View details for DOI 10.1037/hea0001146

    View details for Web of Science ID 000754044600001

    View details for PubMedID 35157478

  • Sociodemographic Factors Associated with Adolescents' and Young Adults' Susceptibility, Use, and Intended Future Use of Different E-Cigarette Devices. International journal of environmental research and public health Gaiha, S. M., Rao, P., Halpern-Felsher, B. 2022; 19 (4)


    Numerous studies have identified sociodemographic factors associated with susceptibility, ever-use and past-30-day use of e-cigarettes, including JUUL. However, it remains unknown which sociodemographic factors are associated with adolescents' and young adults' (AYA) use of the entire spectrum of different types of e-cigarette devices (e.g., disposables, pod/cartridge-based, and other e-cigarettes, like mods or tanks). The aim of this study was to examine the relationship between sociodemographic factors and use, future use intent and susceptibility to use different e-cigarette device types. We conducted a national online survey using a convenience sample of 13-24-year-olds, 50:50 e-cigarette ever- to never-users and sex and race/ethnicity balanced per the U.S. Census (n = 4351). Sociodemographic factors were not associated with ever use of disposables among AYAs or generally with intent to use e-cigarette devices in the future. However, sociodemographic factors were related to the use of pod/cartridge-based and other e-cigarette devices. LGBTQ+ AYAs were more likely to use pod/cartridge-based devices and to be susceptible to using all device types compared to other AYAs. Young adults, males, and other/multiracial non-Hispanic AYAs were more likely to report past-30-day-use of all devices and AA/Black non-Hispanic AYAs were more likely to report past-30-day use of pod/cartridge-based and other devices compared to former users. AA/Black non-Hispanic AYAs were more likely to be susceptible to using all devices and other/multiracial non-Hispanic AYAs were susceptible to using other devices (compared to White non-Hispanic AYAs). AYAs under 21 who were former users were more likely to intend using other devices in the future compared to AYAs 21 years or above. These findings may inform targeted prevention efforts to curb the growing popularity of different devices among AYAs.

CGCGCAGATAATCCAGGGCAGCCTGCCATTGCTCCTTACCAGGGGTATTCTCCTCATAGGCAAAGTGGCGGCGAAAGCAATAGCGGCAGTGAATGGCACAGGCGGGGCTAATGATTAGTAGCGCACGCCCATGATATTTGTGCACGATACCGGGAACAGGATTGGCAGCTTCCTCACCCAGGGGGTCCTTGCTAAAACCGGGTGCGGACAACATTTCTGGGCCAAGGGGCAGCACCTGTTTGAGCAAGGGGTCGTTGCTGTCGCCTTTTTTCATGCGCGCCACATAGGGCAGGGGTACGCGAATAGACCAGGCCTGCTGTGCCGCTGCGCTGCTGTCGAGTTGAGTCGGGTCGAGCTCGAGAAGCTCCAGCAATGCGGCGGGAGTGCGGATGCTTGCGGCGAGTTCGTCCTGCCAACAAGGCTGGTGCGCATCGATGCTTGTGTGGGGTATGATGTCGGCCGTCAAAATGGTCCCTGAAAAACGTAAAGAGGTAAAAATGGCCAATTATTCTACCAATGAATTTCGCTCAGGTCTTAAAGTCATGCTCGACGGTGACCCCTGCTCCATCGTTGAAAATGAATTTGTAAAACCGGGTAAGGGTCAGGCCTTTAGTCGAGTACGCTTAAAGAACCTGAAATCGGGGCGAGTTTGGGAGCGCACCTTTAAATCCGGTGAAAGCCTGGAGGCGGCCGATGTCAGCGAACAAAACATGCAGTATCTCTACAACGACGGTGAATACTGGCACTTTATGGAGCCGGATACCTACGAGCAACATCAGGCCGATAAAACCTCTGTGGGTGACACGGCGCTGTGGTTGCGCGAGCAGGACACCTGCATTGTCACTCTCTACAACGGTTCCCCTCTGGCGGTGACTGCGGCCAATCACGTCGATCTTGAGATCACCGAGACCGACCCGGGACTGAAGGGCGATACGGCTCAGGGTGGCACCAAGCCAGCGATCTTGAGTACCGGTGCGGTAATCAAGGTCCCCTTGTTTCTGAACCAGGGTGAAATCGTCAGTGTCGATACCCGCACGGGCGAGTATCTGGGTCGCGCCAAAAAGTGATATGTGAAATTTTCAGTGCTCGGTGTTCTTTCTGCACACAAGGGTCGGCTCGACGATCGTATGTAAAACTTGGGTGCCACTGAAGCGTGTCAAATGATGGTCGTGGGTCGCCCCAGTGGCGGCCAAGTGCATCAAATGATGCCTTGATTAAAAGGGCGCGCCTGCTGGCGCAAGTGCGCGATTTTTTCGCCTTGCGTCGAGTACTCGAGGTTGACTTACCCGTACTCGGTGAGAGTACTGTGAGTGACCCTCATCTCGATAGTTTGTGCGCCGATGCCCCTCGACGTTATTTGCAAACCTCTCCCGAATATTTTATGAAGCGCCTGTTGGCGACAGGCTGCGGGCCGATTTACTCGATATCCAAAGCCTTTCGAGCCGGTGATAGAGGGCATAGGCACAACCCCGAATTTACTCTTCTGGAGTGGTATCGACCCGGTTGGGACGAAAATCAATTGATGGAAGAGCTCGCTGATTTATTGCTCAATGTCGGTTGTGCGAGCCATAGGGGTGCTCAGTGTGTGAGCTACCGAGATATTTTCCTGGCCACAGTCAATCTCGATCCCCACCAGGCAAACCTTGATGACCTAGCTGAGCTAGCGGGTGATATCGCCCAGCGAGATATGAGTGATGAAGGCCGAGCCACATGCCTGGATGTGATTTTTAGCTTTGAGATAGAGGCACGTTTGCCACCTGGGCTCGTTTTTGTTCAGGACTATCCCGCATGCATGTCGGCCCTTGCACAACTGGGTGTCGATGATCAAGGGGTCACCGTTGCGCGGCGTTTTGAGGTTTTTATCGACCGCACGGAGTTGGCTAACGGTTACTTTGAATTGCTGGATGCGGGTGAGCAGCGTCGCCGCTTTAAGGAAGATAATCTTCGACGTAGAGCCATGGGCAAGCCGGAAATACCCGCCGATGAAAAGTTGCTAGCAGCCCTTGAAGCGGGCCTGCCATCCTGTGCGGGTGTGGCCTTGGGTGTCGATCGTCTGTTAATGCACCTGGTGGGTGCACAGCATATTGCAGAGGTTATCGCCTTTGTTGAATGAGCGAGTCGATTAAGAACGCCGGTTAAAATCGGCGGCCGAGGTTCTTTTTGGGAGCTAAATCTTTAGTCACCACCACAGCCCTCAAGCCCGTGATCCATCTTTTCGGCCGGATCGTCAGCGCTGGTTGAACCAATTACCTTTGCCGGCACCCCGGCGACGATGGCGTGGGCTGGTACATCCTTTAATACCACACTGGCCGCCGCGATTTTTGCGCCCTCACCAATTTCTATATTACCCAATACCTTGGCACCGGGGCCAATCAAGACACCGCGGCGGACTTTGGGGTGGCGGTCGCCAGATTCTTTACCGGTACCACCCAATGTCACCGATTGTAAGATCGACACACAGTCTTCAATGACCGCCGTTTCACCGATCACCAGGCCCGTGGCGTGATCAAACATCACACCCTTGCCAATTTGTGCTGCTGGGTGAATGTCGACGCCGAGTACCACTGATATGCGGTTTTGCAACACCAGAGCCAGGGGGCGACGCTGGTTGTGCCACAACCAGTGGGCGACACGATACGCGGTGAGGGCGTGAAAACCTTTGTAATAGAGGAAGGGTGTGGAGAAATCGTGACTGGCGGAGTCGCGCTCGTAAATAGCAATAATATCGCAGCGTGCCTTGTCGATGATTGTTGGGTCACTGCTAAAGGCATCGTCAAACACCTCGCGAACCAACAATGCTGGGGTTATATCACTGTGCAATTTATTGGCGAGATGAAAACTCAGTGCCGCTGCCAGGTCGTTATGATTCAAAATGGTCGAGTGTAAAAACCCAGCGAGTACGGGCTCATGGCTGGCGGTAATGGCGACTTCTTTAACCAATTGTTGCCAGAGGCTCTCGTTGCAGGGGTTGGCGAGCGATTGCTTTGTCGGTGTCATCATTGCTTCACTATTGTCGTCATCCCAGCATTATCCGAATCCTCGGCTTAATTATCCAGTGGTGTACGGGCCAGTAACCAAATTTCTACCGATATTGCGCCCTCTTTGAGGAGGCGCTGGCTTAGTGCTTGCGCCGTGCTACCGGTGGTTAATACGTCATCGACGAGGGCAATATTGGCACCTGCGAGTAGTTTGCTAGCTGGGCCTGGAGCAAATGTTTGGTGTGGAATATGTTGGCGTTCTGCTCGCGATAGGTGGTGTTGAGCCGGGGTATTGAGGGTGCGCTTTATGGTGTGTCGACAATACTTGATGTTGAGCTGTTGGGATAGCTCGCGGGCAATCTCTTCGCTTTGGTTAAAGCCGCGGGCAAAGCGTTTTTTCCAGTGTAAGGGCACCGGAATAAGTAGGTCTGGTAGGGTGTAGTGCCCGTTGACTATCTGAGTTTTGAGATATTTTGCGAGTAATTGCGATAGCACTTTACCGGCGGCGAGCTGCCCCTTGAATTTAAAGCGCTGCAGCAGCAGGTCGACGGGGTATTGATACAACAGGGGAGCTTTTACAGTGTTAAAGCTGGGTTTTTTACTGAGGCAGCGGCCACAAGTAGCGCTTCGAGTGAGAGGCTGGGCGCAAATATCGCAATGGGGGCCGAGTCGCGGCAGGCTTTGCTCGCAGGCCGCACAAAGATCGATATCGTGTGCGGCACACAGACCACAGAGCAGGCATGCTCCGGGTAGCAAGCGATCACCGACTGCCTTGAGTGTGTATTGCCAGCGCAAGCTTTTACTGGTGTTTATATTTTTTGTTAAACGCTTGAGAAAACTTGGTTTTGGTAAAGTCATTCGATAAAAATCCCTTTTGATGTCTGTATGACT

View details for DOI 10.3390/ijerph19041941

    View details for PubMedID 35206132

  • Self-reported changes in cannabis vaping among US adolescents and young adults early in the COVID-19 pandemic. Preventive medicine reports Nguyen, N., Mathur Gaiha, S., Halpern-Felsher, B. 1800; 24: 101654


    Cannabis vaping may increase susceptibility toCOVID-19 infection and related outcomes; however, little is known about the impact of the pandemic on cannabis vaping among US young populations. This study examined self-reported changes in cannabis vaping since the pandemic and factors associated with changes. A national, cross-sectional survey was conducted among 4,351 US adolescents and young adults (13-24years old) in May 2020. Of those, 1,553 participants who reported ever vaping cannabis were included in the analytic sample. Binary outcome was self-reported increase in cannabis vaping (more hours/times of vaping in a day) vs. no change/quitting/reducing/switching. Weighted logistic regression examined associations between independent variables (i.e., risk perceptions of vaping, cannabis dependence, and stress/anxiety) and the outcome, controlling for sociodemographic factors. Overall, 6.8% reported increasing cannabis vaping since the pandemic, 37.0% quitting or reducing vaping in general, and 42.3% no change. Participants were more likely to report increased cannabis vaping if they perceived "Vaping is safer than smoking cigarettes" (Adjusted Odds Ratio [AOR]=3.66; 95%CI=1.43-9.38), reported more dependence on cannabis vaping (AOR=1.59; 95%CI=1.11-2.27), and were female (AOR=2.80; 95%CI=1.23-6.36). Those perceiving "Vaping cannabis can cause lung injuries" were less likely to increase cannabis vaping (AOR=0.37; 95%CI=0.18-0.76). Findings indicate that adolescent and young adult ever-cannabis vapers were more likely to report decreasing vaping generally than increasing cannabis vaping and most did not change use during the early pandemic. Educational campaigns should address potential health risks of cannabis vaping and focus on lung health to reduce use among young people during and following the pandemic.